A Step-by-Step Guide to Talking About Salary With Your Co-Workers
How to initiate an awkward but necessary conversation
“Please don’t share that you got a bonus,” my manager whispered to me in the same sort of lowered voice usually reserved for the juiciest office gossip. I was just leaving the one-on-one meeting where I’d gotten the good news — one of several such bonus-related meetings happening that day — and I knew that within the next 24 hours, our open-plan office would be abuzz with information about who had and hadn’t received one. Still, I agreed, mumbling, “Okay,” on my way out.
A few hours later, one of the women in my four-person desk cluster approached me to share, in hushed tones, that one of our colleagues hadn’t gotten a bonus. “How much did you get?” she added.
Unsure if my manager’s directive was a request or a command, I hesitated, trying to quickly run through the potential ramifications of sharing this information. What would it mean if it got back to this other colleague of ours that I had received a bonus when she, a superior, hadn’t?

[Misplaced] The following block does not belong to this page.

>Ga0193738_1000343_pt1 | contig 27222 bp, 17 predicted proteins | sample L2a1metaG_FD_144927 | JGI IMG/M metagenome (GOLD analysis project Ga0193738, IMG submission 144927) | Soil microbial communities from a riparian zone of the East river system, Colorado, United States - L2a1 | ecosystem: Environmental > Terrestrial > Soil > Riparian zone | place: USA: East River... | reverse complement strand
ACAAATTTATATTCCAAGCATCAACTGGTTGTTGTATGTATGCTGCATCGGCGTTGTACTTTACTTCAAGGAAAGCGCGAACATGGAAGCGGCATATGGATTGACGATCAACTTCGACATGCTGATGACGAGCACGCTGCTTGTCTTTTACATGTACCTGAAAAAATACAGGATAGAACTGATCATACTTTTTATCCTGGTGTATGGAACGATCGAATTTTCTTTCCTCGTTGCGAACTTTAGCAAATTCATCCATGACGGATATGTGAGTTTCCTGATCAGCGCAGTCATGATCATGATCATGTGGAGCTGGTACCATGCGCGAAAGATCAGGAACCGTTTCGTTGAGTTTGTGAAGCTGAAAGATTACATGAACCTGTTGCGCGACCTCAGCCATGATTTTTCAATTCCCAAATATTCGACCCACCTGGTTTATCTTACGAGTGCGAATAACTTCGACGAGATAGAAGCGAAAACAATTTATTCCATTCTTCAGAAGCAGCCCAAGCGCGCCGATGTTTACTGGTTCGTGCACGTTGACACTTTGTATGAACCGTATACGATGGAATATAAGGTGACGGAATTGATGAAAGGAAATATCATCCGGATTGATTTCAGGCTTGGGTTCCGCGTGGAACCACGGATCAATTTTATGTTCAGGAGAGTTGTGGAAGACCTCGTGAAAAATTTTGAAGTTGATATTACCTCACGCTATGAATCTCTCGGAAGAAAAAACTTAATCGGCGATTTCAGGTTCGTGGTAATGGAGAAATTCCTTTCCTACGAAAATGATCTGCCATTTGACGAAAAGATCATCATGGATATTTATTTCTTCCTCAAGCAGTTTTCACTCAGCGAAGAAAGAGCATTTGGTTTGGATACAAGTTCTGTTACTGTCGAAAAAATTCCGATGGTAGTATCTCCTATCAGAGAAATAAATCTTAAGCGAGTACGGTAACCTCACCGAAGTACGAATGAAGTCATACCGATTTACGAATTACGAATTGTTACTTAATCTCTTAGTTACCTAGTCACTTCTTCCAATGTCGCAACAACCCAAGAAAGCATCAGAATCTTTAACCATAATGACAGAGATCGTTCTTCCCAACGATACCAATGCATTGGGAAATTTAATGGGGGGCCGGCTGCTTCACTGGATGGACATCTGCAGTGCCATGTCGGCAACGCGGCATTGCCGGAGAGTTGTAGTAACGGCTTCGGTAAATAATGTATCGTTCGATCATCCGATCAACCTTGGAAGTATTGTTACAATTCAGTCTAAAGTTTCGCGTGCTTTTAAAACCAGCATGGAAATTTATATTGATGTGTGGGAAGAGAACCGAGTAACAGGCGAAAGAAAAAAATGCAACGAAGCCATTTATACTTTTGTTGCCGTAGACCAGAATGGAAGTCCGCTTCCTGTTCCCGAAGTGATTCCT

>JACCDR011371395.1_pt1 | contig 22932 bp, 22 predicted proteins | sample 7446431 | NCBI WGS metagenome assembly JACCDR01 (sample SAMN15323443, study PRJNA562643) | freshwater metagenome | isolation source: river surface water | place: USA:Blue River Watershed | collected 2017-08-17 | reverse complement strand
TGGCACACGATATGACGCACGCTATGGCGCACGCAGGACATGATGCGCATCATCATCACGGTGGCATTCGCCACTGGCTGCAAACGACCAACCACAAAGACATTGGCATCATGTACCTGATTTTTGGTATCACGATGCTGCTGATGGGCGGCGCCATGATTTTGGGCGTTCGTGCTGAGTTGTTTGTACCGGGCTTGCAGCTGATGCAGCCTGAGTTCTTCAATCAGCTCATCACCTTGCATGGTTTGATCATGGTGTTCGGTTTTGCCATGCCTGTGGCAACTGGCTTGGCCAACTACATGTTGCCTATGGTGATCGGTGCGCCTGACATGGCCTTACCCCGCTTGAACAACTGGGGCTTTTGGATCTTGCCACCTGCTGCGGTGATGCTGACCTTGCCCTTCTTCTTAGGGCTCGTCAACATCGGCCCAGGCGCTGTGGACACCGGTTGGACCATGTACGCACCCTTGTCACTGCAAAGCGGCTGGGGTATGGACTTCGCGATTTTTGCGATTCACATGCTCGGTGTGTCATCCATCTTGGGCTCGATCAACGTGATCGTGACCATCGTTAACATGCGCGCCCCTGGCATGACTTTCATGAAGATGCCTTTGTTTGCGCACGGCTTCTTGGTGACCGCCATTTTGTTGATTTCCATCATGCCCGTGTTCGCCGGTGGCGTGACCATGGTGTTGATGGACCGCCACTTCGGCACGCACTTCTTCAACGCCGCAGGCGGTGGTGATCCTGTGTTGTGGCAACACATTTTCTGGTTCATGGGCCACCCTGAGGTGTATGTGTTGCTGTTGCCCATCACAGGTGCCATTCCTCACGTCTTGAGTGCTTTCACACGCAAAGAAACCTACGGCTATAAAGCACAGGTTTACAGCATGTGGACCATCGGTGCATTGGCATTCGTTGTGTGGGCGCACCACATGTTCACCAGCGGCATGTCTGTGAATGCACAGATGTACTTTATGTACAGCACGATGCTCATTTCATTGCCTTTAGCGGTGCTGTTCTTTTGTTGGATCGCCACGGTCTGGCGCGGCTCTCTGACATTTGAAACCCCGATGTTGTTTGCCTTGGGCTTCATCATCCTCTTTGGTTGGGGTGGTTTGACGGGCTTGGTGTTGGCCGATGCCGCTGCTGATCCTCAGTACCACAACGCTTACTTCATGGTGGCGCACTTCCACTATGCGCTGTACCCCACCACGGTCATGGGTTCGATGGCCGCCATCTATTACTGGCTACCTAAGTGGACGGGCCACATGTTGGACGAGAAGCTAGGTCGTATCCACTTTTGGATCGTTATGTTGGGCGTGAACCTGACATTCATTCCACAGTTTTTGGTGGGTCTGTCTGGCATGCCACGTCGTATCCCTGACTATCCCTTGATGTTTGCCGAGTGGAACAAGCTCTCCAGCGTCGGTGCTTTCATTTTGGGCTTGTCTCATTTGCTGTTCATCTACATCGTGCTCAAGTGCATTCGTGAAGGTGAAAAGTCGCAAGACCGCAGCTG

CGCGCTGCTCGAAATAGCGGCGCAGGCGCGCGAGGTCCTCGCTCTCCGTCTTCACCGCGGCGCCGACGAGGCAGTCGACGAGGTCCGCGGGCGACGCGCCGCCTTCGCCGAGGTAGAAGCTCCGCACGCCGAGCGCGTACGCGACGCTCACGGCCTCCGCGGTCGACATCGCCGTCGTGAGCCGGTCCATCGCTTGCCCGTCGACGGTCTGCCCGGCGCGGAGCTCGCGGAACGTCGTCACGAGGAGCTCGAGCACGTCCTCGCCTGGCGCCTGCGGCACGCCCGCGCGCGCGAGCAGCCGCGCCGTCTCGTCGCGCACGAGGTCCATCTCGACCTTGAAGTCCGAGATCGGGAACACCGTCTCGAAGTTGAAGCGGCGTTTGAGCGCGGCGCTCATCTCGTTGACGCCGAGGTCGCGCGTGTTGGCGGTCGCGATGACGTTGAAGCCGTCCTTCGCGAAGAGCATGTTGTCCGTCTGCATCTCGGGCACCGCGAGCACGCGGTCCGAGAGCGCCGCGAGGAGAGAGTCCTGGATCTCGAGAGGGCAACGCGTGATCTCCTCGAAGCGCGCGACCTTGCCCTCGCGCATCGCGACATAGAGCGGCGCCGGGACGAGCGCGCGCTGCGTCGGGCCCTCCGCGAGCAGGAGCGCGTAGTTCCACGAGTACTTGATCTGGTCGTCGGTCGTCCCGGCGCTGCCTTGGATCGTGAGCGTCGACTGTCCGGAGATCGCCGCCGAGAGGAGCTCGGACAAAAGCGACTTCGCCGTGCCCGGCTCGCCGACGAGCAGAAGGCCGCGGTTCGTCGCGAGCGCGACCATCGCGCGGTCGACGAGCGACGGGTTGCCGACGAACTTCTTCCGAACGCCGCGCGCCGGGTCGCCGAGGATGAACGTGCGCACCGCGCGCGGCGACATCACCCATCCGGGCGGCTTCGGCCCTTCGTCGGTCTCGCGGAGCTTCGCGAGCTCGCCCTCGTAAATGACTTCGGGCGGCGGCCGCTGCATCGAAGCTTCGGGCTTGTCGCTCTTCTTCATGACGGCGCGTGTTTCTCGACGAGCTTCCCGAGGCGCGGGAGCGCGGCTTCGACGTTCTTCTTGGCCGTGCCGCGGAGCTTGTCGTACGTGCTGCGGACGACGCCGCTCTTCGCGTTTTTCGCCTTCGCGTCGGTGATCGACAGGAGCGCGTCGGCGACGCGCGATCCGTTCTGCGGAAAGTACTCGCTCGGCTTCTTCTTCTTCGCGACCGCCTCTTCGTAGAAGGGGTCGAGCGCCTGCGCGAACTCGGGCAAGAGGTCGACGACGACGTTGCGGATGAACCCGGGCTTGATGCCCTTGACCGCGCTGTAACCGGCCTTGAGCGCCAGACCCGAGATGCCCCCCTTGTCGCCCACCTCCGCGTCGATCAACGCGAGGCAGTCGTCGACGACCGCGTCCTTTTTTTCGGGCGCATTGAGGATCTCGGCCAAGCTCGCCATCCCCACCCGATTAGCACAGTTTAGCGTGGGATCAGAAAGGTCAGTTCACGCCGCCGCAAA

Thus began the mental gymnastics done in offices everywhere: When faced with the conundrum about whether or not to talk about salaries with your co-workers, what do you do?
Outside of a select few especially close relationships, we’re conditioned not to ask each other about money. But hiding behind social niceties is doing us all a disservice.
“It’s in our best interest to know” what our co-workers and industry peers are making, says Ashley Feinstein Gerstley, author of The 30-Day Money Cleanse and founder of the blog The Fiscal Femme. “When we don’t know, [companies] win the game because they have more negotiating power. When we have more transparency, we can know more readily what the value is for a certain role.”
Plus, open conversations about salary may help drive necessary systemic change to lessen the gender wage gap and push us toward more equitable pay. “We want to move towards a more fair and equitable system where your pay is based on your skill set in the marketplace and what you’re producing in combination with your experience,” says Alex Dickinson, who founded Ask For It, a company dedicated to helping people learn how to…